This ERISA case has not been decided yet but makes an interesting argument. This is an “Amicus Curiae” (friend of the court) brief submitted by the U.S. Secretary of Labor.
The Plaintiff/Insure had received unsuccessful treatment for prostate cancer, which had left him him with a long list of medical problems. He filed a claim for long term disability with the Defendant. This claim was denied, stating that the Plaintiff had not provided enough information to show that he was unable to work. Plaintiff had 180 days to appeal this decision and sought two extensions within which to appeal. The Defendant denied the first extension and did not respond to the second, so the Plaintiff timely appealed. The Defendant then notified the Plaintiff that it had reversed its original denial but stated that this reversal did not guarantee payment of benefits. The Defendant stated that the claim department would review the submitted information and determine if the Plaintiff met the definition of disability and then render a new decision. The Defendant did not state when this would be done. The Plaintiff waited 46 days, and then filed suit under ERISA. Finally, months later, the Defendant notified the Plaintiff that it had denied his long term disability claim again. The district court dismissed the Plaintiff’s claim because it determined that the Plaintiff had not exhausted all his remedies administratively with the Defendant before resorting to the courts.
The Plaintiff argues that the Claims Procedure Regulation sets for the minimum requirements for the employee benefit plan procedures pertaining to claims for benefits. This procedure requires ERISA plans to decide benefit appeals within specified time frames. If the Defendant fails to meet these time frames, the Plaintiff is deemed to have exhausted administrative remedies and is entitled to pursue any available remedies under ERISA. The district court in this case held that the Defendant timely issued a benefit determination on review by sending the claim to its claim department. The Plaintiff argues that this is contrary to the plain language, structure and purpose of the claims-procedure regulation. The Plaintiff argues that a “benefit determination on review” requires a straight up or down decision either granting or denying benefits. The Defendant’s sending the claim to its claim department ending nothing. Further, the Plaintiff argues that the idea that plans can simply “remand” benefit appeals back to themselves without deciding whether benefits are due undermines ERISA’s goal of ensuring speedy decisions. If a “remand” qualifies as a “benefit determination on review” under ERISA, a defendant plan could repeatedly issue vacate-and-remand decisions, endlessly, without contradicting the regulations.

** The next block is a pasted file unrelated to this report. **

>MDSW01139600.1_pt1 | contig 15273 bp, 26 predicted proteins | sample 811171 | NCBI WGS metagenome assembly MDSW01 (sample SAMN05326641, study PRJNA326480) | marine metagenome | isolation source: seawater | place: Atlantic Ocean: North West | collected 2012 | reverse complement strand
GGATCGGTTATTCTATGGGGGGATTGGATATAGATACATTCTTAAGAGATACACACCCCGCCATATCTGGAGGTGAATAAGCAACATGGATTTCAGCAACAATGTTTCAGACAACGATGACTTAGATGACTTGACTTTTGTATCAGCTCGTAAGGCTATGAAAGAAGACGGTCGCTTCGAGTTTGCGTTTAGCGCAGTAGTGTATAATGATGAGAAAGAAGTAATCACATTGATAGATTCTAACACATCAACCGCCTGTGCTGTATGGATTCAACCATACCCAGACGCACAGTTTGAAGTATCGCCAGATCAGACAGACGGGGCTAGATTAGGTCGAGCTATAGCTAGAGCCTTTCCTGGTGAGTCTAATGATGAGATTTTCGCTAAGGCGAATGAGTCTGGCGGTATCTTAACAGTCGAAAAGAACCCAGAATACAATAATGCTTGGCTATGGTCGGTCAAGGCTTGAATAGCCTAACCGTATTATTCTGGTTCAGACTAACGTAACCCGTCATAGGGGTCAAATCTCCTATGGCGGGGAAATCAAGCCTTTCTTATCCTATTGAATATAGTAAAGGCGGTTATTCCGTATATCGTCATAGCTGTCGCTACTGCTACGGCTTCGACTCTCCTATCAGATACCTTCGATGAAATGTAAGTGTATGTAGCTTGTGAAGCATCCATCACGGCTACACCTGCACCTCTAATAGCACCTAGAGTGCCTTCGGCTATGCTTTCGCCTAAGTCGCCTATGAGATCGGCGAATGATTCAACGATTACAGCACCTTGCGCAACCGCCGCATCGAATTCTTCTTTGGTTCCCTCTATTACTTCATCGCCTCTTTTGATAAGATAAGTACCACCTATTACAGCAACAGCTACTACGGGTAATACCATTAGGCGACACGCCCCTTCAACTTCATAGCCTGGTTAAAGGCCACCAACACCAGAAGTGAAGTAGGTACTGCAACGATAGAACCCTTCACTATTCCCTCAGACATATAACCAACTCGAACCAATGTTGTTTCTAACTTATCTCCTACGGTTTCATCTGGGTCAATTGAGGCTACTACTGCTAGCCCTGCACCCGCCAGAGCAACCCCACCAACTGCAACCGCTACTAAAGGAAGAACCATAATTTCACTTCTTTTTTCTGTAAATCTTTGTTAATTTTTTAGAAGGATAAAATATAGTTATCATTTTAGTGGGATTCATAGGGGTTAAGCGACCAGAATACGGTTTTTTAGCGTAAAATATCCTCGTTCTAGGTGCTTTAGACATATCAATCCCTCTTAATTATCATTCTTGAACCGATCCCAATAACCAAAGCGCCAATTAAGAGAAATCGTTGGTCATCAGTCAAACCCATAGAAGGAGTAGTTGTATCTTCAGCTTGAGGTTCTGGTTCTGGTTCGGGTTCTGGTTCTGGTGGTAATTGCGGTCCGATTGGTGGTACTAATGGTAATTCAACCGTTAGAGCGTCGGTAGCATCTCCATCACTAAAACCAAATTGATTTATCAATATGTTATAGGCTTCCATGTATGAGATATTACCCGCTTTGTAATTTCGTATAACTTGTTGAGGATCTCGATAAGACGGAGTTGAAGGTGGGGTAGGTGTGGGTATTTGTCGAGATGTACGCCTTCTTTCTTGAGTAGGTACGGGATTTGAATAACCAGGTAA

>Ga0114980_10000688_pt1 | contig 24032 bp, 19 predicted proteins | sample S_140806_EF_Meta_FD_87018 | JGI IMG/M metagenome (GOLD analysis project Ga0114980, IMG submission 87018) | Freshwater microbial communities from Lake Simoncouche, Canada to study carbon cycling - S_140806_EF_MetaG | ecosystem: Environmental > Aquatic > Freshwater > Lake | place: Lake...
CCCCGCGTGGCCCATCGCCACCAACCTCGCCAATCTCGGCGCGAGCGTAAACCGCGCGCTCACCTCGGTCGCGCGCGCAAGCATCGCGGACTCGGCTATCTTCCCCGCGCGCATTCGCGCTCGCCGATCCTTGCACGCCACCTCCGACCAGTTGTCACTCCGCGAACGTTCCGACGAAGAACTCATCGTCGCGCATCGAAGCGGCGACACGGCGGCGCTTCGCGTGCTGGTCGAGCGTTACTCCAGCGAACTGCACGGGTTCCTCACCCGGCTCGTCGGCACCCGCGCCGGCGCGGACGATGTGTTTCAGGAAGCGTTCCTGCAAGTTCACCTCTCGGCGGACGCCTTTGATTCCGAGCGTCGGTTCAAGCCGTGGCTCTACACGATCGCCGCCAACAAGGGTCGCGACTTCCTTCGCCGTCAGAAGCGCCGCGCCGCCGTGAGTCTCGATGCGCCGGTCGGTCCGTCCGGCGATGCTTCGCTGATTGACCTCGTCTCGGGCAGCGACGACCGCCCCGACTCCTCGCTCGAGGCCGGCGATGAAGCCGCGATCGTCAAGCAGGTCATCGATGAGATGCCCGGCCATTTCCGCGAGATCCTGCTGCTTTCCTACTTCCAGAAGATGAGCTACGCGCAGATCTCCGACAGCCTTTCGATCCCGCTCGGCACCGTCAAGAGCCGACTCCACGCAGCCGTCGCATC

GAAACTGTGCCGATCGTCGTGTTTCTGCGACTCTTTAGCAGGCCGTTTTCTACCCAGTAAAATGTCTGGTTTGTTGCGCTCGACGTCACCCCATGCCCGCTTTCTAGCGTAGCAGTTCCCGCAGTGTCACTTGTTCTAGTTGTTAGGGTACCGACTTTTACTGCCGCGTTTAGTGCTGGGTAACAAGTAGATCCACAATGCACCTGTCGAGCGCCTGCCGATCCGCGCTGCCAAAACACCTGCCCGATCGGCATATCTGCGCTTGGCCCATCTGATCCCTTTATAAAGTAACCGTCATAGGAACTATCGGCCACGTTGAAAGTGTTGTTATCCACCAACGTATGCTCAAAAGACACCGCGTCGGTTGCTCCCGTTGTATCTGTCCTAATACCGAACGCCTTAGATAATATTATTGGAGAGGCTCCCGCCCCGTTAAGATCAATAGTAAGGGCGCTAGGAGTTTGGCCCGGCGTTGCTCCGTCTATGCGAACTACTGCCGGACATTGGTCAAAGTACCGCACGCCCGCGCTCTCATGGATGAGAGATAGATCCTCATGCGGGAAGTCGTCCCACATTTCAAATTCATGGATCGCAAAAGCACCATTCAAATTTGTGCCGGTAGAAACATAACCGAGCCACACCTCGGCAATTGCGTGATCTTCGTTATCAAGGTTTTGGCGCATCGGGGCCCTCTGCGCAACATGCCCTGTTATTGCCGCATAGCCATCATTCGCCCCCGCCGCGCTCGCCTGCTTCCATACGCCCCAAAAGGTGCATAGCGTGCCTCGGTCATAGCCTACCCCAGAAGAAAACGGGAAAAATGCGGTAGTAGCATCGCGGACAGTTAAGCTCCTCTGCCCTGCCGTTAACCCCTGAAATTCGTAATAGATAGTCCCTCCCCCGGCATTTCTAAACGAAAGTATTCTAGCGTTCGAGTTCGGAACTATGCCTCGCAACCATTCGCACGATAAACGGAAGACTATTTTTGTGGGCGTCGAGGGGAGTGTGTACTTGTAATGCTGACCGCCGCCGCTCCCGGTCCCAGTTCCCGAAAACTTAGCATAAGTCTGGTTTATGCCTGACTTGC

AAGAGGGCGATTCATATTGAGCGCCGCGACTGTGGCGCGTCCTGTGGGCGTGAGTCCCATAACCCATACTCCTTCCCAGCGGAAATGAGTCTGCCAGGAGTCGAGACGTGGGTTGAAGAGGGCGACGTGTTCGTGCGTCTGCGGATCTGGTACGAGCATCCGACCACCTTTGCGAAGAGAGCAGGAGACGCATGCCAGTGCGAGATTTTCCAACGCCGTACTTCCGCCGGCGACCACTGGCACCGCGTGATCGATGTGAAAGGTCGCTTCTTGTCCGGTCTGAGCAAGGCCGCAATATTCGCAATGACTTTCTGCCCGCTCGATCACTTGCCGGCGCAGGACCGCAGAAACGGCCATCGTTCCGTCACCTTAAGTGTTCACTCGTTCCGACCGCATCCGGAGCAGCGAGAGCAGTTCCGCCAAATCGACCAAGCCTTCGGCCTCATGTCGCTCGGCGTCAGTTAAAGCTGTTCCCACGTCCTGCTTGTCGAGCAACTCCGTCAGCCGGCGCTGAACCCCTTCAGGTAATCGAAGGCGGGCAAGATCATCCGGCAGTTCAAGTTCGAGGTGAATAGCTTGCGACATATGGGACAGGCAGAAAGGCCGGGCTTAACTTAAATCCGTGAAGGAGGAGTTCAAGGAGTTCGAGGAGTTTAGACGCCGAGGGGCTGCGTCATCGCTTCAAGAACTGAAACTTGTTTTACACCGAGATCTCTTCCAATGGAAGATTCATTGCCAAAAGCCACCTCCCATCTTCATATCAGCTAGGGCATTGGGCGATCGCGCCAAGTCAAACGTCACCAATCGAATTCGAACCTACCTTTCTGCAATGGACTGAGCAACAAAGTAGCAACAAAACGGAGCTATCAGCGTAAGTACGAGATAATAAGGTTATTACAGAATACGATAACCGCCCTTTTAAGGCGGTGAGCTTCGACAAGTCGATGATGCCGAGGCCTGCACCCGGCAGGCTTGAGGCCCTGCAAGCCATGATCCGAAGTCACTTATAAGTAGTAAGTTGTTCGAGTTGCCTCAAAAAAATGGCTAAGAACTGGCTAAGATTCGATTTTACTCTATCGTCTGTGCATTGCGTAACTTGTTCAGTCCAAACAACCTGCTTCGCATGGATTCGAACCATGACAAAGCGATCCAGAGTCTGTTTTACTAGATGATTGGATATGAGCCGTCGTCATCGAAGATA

The U.S. Secretary of Labor issued an Amicus Curiae brief supporting the Plaintiff’s argument. It reviewed the applicable statues under ERISA for plain language and agreed with the Plaintiff’s assertions. The Secretary ends its brief by requesting that the Court reverse the lower court’s dismissal of the Plaintiff’s claims. Stay tuned for the result.
If you need assistance navigating your claim for short term or long term disability benefits under ERISA, or it is time to sue the insurance company, please do not hesitate to give Cody Allison & Associates, PLLC a call (844) LTD-CODY, (615) 234-6000. or send us an e-mail Cody@codyallison.com. We provide representation nationwide and have successfully sued all the major insurance companies in many states. Our headquarters are located in Nashville, Tennessee. We offer a free consultation and would love to speak with you.